The only question involved is whether the letter (dated September 7, 1944) attached to the corporation's final returns filed on September 20, 1944 constituted an effective statutory 'Request for prompt assessment,' as provided by Sec. 275(b) of the Internal Revenue Code, 26 U.S.C.A. § 275(b), which reads as follows:
'In the case of income received * * * by a corporation, the tax shall be assessed, and any proceeding in court without assessment for the collection of such tax shall be begun, within eighteen months after written request therefor (filed after the return is made) * * * by the corporation, but not after the expiration of three years after the return was filed. This subsection shall not apply in the case of a corporation unless-
'(1) Such written request notifies the Commissioner that the corporation contemplates dissolution at or before the expiration of such 18 months' period; and
'(2) The dissolution is in good faith begun before the expiration of such 18 months' period; and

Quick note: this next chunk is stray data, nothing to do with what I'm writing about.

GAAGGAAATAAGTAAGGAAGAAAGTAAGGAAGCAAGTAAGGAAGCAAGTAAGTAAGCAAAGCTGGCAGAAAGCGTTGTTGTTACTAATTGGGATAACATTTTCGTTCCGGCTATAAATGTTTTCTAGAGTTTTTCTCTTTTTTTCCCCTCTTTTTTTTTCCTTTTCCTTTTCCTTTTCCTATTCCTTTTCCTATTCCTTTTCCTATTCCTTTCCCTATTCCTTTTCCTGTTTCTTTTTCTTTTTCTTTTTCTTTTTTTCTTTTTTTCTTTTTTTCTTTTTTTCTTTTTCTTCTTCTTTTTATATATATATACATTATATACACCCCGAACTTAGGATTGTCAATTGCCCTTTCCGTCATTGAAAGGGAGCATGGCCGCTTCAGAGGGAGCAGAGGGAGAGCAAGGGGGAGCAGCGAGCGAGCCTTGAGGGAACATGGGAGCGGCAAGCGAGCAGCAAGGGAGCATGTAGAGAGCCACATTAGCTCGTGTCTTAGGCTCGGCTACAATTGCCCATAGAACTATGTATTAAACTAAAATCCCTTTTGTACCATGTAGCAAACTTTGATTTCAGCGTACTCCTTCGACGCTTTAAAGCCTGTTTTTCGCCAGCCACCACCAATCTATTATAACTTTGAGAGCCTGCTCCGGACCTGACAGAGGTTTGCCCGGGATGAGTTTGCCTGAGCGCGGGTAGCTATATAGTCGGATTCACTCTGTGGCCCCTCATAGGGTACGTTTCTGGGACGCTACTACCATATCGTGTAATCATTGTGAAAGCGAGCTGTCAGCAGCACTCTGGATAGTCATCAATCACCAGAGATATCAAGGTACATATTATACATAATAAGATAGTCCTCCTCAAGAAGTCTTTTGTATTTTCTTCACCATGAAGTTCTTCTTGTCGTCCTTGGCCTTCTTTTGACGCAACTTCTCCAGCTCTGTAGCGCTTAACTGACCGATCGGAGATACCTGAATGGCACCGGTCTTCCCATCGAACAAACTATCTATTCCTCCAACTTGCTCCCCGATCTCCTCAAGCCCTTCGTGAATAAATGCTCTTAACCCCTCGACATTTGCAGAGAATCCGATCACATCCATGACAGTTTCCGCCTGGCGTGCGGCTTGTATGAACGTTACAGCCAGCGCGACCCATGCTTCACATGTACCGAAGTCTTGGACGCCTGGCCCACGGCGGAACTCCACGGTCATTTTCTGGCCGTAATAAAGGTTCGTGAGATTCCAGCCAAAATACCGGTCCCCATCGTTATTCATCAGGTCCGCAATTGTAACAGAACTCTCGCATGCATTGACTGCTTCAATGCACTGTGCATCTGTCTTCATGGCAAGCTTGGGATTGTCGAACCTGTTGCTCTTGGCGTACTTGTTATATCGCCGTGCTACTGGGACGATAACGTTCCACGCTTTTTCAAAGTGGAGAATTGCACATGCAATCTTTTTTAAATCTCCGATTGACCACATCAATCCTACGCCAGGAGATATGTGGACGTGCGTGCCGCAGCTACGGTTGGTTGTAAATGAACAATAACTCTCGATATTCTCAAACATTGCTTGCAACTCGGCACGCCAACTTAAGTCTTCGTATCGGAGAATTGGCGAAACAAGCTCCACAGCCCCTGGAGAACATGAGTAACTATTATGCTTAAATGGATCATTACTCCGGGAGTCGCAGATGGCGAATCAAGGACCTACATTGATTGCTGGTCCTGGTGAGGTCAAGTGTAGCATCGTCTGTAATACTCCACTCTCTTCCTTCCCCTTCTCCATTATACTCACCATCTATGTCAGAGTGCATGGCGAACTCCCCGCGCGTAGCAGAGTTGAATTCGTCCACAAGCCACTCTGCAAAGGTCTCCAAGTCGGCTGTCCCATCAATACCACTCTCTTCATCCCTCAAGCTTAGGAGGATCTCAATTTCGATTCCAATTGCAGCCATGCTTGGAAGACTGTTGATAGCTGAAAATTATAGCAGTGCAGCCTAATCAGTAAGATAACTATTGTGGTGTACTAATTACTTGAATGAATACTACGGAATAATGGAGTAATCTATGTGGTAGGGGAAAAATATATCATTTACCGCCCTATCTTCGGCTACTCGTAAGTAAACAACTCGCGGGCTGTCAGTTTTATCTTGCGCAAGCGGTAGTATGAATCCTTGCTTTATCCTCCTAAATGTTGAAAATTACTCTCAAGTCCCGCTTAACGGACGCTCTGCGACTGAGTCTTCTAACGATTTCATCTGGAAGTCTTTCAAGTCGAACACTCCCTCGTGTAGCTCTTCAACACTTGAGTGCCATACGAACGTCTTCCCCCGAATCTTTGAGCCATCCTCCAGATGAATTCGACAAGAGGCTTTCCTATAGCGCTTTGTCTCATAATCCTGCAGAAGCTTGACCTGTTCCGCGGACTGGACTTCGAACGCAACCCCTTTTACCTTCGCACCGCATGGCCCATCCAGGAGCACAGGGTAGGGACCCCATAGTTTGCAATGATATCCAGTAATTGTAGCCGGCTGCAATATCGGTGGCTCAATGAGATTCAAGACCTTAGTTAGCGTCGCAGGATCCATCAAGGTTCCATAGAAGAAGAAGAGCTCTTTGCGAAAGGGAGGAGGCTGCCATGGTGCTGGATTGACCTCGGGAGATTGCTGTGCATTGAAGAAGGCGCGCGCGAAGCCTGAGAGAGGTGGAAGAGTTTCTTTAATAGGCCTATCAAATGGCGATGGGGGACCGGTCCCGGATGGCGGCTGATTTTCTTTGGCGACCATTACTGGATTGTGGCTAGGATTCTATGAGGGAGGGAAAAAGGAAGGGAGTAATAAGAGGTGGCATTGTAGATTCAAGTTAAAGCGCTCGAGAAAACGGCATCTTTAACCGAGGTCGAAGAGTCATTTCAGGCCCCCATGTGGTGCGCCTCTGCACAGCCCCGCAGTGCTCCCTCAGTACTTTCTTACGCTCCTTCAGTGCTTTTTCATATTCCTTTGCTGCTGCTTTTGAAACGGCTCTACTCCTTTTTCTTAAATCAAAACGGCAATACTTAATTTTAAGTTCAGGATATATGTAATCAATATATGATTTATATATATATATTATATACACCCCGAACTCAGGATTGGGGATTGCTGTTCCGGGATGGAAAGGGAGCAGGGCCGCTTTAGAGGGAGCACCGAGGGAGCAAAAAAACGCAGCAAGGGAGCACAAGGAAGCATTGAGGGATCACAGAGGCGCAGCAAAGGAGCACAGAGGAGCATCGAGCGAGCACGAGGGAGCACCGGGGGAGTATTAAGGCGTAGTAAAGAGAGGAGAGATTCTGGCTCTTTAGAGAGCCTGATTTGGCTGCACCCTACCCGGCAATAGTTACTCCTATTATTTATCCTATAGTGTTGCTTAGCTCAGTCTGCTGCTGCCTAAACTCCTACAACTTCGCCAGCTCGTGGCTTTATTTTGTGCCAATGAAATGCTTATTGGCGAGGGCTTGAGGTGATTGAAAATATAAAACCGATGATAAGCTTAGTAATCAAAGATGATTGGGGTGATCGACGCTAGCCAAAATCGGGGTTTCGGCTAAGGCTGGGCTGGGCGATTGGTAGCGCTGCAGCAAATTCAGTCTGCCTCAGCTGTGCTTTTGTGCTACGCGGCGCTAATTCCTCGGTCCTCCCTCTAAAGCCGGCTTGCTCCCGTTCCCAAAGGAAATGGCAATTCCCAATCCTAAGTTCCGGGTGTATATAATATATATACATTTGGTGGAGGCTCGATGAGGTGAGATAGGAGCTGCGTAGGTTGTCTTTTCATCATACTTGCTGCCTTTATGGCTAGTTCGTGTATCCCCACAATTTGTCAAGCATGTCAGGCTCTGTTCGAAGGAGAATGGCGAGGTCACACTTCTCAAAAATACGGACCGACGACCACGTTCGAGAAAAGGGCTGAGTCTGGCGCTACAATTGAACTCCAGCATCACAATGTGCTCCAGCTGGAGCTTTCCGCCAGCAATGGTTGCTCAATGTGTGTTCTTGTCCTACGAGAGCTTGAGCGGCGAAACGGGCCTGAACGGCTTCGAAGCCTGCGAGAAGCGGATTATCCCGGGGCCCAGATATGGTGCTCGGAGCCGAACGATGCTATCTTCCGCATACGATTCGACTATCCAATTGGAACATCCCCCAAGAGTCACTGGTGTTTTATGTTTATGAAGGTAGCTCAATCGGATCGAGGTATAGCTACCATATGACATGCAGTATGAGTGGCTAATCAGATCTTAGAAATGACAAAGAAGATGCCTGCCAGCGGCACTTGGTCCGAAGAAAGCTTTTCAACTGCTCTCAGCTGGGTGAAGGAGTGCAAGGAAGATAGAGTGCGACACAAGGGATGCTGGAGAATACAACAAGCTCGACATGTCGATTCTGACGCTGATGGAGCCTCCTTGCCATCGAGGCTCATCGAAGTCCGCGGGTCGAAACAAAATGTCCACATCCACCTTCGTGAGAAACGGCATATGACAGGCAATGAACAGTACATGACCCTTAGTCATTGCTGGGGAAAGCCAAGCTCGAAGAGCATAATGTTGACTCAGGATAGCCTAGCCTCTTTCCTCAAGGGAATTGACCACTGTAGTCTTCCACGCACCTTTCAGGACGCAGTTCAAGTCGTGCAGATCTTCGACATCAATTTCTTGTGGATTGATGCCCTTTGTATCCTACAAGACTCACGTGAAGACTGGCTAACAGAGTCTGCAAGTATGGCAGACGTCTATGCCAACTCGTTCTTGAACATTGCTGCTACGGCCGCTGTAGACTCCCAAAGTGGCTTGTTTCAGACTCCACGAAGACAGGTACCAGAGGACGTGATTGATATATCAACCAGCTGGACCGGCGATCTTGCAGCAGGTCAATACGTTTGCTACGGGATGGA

'(3) The dissolution is completed.'
If the notice was sufficient the Commissioner's notice of transferee liability mailed to the taxpayer on May 14, 1947 was too late, as the period of limitation for assessment of any such liability of an initial transferee of the property of a taxpayer is one year after the expiration of the period of limitation for assessment against the taxpayer. Sec. 311(b)(1) Internal Revenue Code, 26 U.S.C.A. § 311(b)(1). If the notice was not sufficient the assessment and collection of the transferee liability are not barred by such limited period of time and are valid. The Tax Court held that the letter of September 7, 1944 was not an effective statutory request as required by Sec. 275(b) of the Code.